Reflecting on Effective Feedback to Students

This year I am participating in the “Leaders in the Making” professional development opportunity offered by the BSW region to interested teachers who have been in the profession between 6 and 10 years. It involves four days over four terms of full-day sessions, discussing educational leadership. In addition, our group of Warrnambool network schools are participating in a research project embedded in the leadership development course, focussing on effective feedback. Our network meetings consist of teachers from primary, secondary, P12 and special schools of various ages, subject areas and expertise. Such a diverse group has made for interesting discussion and has provided an excellent opportunity to share a great variety of examples of effective practise and issues that impact on student learning. To assist me to digest the ideas that have flowed across the table and to share some of my own readings, I have decided to write this post.

Here is what students (Year 7) say about feedback on Wallwisher.

Projects that Warrnambool Network Schools are doing at

Principles of Effective Feedback (from Curriculum Corporation)

  • Is specific and avoids vague comments
  • Is varied in its method of application
  • Uses models showing desired outcomes
  • Shows a valuing of student work
  • Uses marks or grades only some of the time
  • Provides time for students to act on advice
  • Enables students to know how they will benefit

Methods of Feedback to Students

The method of feedback will depend on the age and ability of the student as well as the skill, product or task  being assessed. No one method will suit all contexts, students or tasks and to be most effective, the method used should vary over time.

Written Feedback in Practice

  • Written reports to parents.
  • Notes on work – positive comments, notes for improvement, corrections, questions.
  • Sticky notes attached to student work.
  • Comments to posts on student blogs, wikis or websites.
  • Google Docs – edits in margins, different colours.
  • Word documents can be edited using “track changes”.
  • Ultranet

Verbal feedback in Practice

  • Parent teacher interviews
  • Three-way interviews (student-led conferences)
  • Peer feedback
  • Comments on oral presentations
  • Blackboard Collaborate, Voicethread, Voki, podcasting.
  • “SpeakPipe” can be added to any site, including blogs, and enables the user to leave a voice message.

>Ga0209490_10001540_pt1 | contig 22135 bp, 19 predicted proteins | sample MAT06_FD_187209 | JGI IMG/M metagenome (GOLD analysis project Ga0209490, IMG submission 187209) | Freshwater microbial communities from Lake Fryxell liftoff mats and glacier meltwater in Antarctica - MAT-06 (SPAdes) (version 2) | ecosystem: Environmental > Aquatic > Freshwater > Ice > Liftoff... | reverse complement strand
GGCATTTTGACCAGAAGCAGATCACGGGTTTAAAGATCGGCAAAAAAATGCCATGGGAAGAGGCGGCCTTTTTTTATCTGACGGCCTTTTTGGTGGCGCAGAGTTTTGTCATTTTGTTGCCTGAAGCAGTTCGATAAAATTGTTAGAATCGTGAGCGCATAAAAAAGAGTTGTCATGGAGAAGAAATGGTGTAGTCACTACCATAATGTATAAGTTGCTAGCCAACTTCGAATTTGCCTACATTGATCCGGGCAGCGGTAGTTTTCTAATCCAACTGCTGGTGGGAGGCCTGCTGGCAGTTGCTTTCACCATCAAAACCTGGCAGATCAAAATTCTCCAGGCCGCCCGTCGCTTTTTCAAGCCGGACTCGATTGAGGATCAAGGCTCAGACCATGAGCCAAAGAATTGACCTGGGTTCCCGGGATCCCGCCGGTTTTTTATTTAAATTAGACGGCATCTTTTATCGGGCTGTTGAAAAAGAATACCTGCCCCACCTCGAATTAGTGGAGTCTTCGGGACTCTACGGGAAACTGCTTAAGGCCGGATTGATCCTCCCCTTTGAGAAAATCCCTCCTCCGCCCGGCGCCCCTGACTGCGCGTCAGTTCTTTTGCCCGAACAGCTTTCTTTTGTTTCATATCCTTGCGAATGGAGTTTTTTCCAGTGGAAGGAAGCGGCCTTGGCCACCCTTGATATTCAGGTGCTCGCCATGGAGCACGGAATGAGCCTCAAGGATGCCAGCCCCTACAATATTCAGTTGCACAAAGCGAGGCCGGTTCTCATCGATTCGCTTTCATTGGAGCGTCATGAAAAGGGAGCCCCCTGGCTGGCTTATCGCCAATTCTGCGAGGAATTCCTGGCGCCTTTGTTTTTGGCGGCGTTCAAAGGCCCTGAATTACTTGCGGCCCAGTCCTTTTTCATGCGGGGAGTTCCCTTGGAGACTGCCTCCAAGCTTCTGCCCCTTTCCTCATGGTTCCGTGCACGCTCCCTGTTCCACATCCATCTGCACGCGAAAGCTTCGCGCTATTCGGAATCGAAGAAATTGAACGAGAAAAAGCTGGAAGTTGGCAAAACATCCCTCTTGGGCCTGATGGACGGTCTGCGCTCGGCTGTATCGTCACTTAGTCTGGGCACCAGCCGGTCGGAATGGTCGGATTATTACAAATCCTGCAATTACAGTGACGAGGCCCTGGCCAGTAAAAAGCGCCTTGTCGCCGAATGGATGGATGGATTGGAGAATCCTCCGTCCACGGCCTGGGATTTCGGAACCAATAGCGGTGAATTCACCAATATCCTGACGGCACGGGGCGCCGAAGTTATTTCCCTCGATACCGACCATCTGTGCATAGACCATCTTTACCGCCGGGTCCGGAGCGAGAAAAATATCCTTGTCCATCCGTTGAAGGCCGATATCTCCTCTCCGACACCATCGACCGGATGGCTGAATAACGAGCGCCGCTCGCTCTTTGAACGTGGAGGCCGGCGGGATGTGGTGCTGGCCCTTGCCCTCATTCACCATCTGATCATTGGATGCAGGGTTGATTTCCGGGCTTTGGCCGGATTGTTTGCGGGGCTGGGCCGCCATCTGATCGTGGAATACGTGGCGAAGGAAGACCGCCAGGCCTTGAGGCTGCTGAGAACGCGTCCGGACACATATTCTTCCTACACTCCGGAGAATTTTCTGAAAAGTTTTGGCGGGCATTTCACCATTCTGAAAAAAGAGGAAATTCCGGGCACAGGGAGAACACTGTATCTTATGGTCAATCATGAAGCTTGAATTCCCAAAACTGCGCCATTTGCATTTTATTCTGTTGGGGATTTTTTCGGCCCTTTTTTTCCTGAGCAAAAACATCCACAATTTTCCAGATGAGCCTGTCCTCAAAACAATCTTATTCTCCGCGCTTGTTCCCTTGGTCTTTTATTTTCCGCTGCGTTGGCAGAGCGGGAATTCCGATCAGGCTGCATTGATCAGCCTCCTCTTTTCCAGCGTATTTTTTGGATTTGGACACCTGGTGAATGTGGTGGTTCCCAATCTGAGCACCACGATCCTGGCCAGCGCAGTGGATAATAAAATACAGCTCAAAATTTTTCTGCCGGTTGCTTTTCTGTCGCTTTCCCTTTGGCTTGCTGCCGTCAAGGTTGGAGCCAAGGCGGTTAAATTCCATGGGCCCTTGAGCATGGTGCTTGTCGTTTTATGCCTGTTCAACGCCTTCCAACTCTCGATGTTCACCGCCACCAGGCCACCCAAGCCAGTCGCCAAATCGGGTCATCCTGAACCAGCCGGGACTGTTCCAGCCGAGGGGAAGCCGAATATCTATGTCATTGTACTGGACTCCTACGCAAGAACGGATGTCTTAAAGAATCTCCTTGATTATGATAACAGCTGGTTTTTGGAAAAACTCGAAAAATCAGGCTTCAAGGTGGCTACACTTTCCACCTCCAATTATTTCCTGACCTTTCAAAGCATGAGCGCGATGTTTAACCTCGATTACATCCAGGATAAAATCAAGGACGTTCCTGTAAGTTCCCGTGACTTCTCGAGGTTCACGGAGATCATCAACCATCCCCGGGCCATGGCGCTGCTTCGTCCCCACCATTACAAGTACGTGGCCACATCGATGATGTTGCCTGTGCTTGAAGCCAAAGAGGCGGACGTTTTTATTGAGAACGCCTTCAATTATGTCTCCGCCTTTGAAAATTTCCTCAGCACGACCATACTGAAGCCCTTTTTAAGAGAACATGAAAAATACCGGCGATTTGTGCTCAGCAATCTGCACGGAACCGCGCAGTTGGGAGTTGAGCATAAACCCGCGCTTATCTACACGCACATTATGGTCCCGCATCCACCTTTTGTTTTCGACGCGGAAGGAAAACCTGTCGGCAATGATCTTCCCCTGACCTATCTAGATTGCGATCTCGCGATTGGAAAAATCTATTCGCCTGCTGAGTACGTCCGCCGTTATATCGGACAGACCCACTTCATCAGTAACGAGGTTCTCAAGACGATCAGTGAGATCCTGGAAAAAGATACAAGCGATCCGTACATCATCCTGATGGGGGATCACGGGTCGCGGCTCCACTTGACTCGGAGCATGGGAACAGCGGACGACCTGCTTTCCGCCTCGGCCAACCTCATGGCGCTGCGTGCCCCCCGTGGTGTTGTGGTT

Pictorial Feedback in Practice

  • Useful for younger students or students with disabilities.
  • “Thumbs up!”, stickers, stamps and smiley faces.
  • Quickly drawn cartoons, similar to “social stories”.
  • Using colours – Rainbow assessment with highlighters (for example, green = great!,  Yellow = slow down and think can this be improved?, Pink = check your grammar or spelling)

Self-Assessment using Rubrics

  • Useful for older students to assist the transition to independent learning.
  • Requires clear criteria and very specific expectations.
  • Can be negotiated by the class prior to the project.


Ramblings of an Australian Teacher- Giving Valuable Feedback to Students” a blog post (September 2010)

Another blog post with ten different methods of “Effective feedback to students” (November 2009)

Chapter from a book by Susan M. Brookhart “How to Give Effective Feedback to Your Students”

“Enhancing student feedback through effective formative feedback” The Higher Education Academy


  1. ReflectiveTeacher

    Hello Britt,
    A very interesting, detailed and well considered blog post! It’s strange how feedback just becomes second nature. This post was just a simple reminder of all the little ways we can reinforce positive behaviour and work!

  2. ReflectiveTeacher

    Hello Britt,
    A very detailed and well considered blog post! It’s amazing how much feedback becomes second nature. It was very interesting to see it all broken down 🙂 Just a simple reminder of all the ways we should be reinforcing positive behaviours and work.

  3. Bexta

    This is a valuable resource. It helps to go revisit material that will have an impact on your planning and assessment. Blogs are fabulous for enabling meaningful feedback to reach students at the optimum moment. A fabulous blog Britt.

  4. brittgow

    Thanks for your thoughtful comment Tash – I like your questions to remind teachers that feedback is an important part of student learning. Just like there is no ‘perfect’ lesson, there is no ‘perfect’ kind of feedback and it is very dependent on the individual student, the context and the stage of learning. What kinds of feedback do you use in your classes?

  5. Natasha Hutchins

    Thanks Britt for blog post. I especially connected with your list of Principles of Effective Feedback. I think sometimes it is easy to get stuck in one type of principle and familiar method. Your principles flipped into questions make an excellent, practical and specific self-check list to ensure I stay focussed throughout student learning, especially applying this at the planning stage asking myself, “What effective feedback will enhance student learning?” or “What will effective feedback look like?” Cheers, Tash.

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